- SOFIA Overview
- Proposing & Observing
- Meetings and Events
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The Stratospheric Observatory for Infrared Astronomy (SOFIA) is a telescope with an effective diameter of 2.5 meters, carried aboard a Boeing 747-SP aircraft. It is the successor to the smaller Kuiper Airborne Observatory, which was operated by NASA from 1974 to 1996. The observing altitudes for SOFIA are between 37,000 and 45,000 feet, above 99% of the water vapor in the Earth's atmosphere. Once the observatory has achieved Full Operational Capability, the telescope and scientific instruments will provide imaging and spectroscopic capabilities across the 0.3 - 1600 μm wavelength range, making it one of the premier facilities for astronomical observations at infrared and sub-millimeter wavelengths. The first generation instrument suite provides coverage from 0.3 - 240 μm and will be fully operational within the next few years.
SOFIA is a joint project of NASA and the Deutsches Zentrum für Luft und Raumfahrt (DLR). The SOFIA Science Center (SSC), responsible for overseeing the scientific aspects of the mission, is located at the NASA Ames Research Center in Moffett Field, CA. Flight operations are conducted out of the NASA Armstrong Flight Research Center in Palmdale, CA. The Science Mission Operations are jointly managed by the Universities Space Research Association (USRA) for NASA and by the Deutsches SOFIA Institut (DSI), in Stuttgart, for DLR. Aircraft operations are managed by NASA Armstrong.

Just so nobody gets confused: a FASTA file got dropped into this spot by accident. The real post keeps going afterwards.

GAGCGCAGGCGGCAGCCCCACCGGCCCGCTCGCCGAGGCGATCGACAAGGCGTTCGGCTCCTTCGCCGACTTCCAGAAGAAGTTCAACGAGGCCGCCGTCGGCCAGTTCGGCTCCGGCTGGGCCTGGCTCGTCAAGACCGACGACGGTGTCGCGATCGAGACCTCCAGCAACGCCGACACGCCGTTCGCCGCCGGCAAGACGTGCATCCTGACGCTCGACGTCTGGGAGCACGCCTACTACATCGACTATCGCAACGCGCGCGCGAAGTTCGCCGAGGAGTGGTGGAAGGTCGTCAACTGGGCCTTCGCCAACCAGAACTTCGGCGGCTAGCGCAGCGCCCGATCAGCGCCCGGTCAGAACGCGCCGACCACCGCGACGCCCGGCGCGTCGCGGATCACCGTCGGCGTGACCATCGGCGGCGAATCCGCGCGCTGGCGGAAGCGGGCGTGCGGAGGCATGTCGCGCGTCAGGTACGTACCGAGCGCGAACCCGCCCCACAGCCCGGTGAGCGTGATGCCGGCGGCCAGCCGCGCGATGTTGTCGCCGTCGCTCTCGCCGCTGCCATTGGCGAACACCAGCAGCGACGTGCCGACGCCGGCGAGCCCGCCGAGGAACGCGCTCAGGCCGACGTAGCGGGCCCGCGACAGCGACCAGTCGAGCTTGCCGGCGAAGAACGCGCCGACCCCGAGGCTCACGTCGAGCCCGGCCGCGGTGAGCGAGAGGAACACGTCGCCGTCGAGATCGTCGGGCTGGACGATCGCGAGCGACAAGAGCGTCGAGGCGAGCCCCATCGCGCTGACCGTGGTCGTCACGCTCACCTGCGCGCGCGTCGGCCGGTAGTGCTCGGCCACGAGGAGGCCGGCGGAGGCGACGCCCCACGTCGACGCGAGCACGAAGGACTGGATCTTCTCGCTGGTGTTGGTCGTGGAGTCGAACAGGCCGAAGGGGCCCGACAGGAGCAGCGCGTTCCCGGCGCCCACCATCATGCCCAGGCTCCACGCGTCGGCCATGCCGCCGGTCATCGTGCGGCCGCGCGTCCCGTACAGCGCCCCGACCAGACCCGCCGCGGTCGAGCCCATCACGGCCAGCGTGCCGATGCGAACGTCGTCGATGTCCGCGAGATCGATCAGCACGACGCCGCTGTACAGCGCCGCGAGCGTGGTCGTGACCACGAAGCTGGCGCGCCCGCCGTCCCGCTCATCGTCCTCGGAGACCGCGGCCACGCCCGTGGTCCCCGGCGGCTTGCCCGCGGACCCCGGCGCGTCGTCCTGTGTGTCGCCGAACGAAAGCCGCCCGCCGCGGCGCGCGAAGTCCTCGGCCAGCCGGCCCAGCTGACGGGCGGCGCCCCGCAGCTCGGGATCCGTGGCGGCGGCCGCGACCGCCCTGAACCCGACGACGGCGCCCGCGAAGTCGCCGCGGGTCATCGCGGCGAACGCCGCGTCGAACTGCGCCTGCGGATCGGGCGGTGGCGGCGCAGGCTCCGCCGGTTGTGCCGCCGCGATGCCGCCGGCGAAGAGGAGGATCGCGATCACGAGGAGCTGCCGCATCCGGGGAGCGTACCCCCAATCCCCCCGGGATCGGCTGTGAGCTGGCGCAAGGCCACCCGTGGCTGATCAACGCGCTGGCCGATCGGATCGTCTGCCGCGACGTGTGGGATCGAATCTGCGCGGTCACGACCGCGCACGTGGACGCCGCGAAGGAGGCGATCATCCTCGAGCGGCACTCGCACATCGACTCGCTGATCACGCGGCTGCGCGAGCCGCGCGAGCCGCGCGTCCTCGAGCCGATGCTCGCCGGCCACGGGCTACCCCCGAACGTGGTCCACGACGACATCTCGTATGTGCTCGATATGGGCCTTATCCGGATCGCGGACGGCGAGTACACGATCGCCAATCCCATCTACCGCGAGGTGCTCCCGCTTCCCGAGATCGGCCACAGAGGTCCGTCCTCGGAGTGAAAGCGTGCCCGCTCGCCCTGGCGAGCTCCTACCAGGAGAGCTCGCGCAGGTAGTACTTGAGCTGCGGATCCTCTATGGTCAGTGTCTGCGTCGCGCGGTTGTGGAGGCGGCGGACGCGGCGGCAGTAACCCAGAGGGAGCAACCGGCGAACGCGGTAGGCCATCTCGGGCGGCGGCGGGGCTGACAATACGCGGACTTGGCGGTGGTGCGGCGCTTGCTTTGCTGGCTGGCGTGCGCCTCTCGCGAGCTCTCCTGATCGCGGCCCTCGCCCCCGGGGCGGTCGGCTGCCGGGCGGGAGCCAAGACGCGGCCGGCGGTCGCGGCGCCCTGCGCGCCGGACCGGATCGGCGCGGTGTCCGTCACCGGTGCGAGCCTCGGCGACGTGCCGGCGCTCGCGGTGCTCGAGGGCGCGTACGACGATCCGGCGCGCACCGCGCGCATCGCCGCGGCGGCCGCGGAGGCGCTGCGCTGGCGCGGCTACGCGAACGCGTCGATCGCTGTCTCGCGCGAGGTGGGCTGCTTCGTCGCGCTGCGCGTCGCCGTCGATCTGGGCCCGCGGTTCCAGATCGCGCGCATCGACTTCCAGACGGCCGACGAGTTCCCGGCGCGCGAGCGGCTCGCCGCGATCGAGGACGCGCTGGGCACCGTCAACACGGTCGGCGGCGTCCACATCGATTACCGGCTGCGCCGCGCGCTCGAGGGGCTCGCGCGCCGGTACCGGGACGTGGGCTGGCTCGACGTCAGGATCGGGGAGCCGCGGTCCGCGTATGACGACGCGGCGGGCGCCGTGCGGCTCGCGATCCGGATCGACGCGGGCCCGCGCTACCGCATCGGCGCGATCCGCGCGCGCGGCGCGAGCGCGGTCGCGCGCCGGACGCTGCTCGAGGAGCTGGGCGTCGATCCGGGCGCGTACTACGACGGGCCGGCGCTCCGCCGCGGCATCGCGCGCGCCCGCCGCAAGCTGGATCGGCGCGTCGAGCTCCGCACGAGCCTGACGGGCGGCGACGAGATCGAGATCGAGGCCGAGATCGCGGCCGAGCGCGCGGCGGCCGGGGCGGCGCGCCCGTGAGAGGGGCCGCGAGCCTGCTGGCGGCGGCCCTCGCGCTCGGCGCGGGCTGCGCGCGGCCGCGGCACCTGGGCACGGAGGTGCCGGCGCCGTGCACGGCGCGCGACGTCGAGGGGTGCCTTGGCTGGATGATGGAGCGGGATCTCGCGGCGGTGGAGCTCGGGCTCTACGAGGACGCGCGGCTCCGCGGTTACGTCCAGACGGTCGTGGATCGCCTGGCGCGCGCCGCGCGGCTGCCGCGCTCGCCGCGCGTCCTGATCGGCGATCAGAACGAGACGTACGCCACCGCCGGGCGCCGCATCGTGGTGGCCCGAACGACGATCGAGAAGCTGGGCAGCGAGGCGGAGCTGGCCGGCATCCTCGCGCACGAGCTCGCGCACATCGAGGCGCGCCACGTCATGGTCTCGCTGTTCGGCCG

Most of the observing time on SOFIA is open to the international astronomical community via General Investigator (GI) proposal calls, which are issued on a yearly basis. The first of these proposal calls was for "Early Science,'" for which observations were obtained in a series of flights from May - July, September, and November 2011. The first open call for proposals, Cycle 1, covered the period from late 2012 to the end of 2013. The current proposal call is for Cycle 4 observations, which will take place between 1 February, 2016 and 31 January, 2017.